In the field of oncologic surgery, achieving clear surgical margins is a complex and challenging task. Margin status is the most significant of all pathologic risk factors, to achieve the objective of complete tumor removal and clear surgical margins while minimizing the retention of normal, unaffected anatomy, surgeons and pathologists frequently use intraoperative margin assessment through frozen cryosection analysis (FSA). Nevertheless, conventional evaluation methods often necessitate the surgeon to exit the operating room, consult with the pathologist, and then resume the procedure, which can be inconvenient and time-consuming.


Michael has recognized the necessity of enhancing communication between pathologists and surgeons during surgery. He works as an assistant professor at the Vanderbilt University Medical Center’s department of otolaryngology. Michael hopes to conduct a prospective study to determine if 3D scanning can be incorporated into the surgical pathology workflow. It has shown that the technology reduces the communication time between surgeons and pathologists by providing surgeons with real-time feedback and detailed and accurate representation of ex vivo specimens.


3D Scanning Technique and CAD Margin


EinScan-SP Desktop 3D Scanner was used to capture and digitally reconstruct the 3D surface topography of fresh ex vivo surgical specimens, which is then used to record the site of edge sampling and slicing using CAD software. Specimens are taken directly from the operating room to the surgical pathology capillary room, rinsed with water, patted dry, and then placed on the scanner turntable for scanning. It is important to keep the room dimly lit to obtain better quality 3D scanned images. The turntable will automatically rotate to complete a full rotation to get a virtual 3D model. EinScan-SP has fast scan speed, the median image acquisition time was 8 min for total 40 specimens, of which 31 specimens (78%) had an acquisition time of less than 10 min.


3D scanner setup during image acquisition with specimen on turntable


Following acquisition of 3D scanning data, the resultant 3D model of the en bloc resection specimen was exported in 3MF file format into a CAD software-Meshmixer. The research team member will delineate each anatomic site and type of margin onto the 3D model using a digital airbrush while the standard FSA protocol is executed. In every case, this procedure was carried out intraoperatively just after the surgical resection.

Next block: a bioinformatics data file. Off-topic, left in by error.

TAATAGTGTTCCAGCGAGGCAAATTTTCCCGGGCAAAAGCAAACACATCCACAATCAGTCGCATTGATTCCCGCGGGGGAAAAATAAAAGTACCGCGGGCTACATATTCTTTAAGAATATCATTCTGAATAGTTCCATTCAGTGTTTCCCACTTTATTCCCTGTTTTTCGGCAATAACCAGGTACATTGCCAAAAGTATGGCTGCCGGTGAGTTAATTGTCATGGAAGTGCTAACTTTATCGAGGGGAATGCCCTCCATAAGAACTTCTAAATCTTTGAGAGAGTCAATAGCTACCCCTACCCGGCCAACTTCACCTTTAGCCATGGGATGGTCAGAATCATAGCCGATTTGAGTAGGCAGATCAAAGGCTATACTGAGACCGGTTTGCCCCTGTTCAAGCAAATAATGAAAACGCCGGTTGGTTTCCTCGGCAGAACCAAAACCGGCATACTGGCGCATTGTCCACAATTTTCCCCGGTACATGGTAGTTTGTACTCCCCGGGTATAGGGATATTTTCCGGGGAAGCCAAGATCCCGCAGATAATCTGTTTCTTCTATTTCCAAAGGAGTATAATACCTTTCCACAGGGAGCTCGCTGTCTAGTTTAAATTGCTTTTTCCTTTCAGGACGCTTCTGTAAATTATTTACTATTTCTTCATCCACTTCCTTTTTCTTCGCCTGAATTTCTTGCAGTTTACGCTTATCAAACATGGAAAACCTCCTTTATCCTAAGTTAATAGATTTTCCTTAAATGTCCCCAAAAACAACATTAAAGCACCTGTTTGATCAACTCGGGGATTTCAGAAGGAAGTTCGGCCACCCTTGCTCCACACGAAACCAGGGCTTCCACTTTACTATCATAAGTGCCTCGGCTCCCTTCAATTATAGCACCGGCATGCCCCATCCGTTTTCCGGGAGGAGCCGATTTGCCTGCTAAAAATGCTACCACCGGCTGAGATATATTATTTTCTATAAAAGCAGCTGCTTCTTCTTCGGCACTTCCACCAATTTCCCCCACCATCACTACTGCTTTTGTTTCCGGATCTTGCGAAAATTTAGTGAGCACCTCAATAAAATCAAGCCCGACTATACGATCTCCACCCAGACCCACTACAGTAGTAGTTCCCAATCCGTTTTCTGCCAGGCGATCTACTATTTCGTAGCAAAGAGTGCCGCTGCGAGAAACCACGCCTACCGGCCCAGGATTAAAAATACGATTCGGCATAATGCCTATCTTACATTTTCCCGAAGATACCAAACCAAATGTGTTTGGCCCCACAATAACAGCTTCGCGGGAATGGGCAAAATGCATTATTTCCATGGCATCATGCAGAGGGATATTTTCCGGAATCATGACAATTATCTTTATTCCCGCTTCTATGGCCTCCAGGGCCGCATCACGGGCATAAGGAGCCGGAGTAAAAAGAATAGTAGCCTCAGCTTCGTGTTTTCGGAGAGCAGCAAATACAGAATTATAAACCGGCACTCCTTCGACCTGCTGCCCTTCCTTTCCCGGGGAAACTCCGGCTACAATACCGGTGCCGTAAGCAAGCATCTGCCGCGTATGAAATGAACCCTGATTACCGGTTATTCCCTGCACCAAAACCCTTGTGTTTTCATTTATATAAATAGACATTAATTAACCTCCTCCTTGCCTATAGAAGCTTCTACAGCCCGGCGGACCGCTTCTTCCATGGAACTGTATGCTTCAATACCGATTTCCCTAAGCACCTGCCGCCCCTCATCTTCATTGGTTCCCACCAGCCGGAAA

specimen photographs (left) and virtual 3D models (right)


Benefits of Virtual 3D Specimen Mapping


The 3D model of the specimen with real-time annotations can be displayed on a screen in the operating room, which provides a visual tool for the pathologist to communicate with the surgeon. Surgeons can now stay in the operating room and work with the pathologist on the analysis. Some surgeons noted that the frozen edges were clearly visible on the excised specimen, reducing ambiguity and allowing them and the pathologist to better understand each other’s tumor geometry.


The 3D CAD workspace is displayed on overhead monitors for surgeons to view while the pathologist reports the frozen section diagnosis at each site


3D specimen maps were also valuable in the postoperative setting. It augments the postoperative communication of permanent surgical margins and delivery of the final pathology report. Final 3D specimen maps were distributed among pathology attendings responsible for signing out each case to serve as a visuospatial reference for the case. 3D specimen maps were also distributed to surgeons as a supplement to the written pathology report to aid in the visualization of any positive or close margins.


Postoperative virtual 3D specimen mapping results (CAD screen-captures, above; gross photographs, below)


“Virtual 3D specimen mapping creates a permanent 3D record of the gross morphology of the specimen. Precise anatomic locations of each tissue section and frozen into hematoxylin and eosin (H&E) slide are clearly documented, whereas currently, to our knowledge, there is no form of documentation which captures this important gross-level information, ” Michael noted.


Michael’s research on the feasibility of using 3D scanning in the operating room has shown promising results. 3D scanned spicements can reduce the cost of communication between surgeons and pathologists, provide surgeons with real-time feedback, more detailed and accurate representation of specimens, and enables archiving of 3D digital specimens. It is exciting that 3D scanning is assisting surgeons in and out the operating room!


*All images in this article are based on the original article The computer-aided design margin: Ex vivo 3D specimen mapping to improve communication between surgeons and pathologists, which can be viewed at Wiley Onine Library.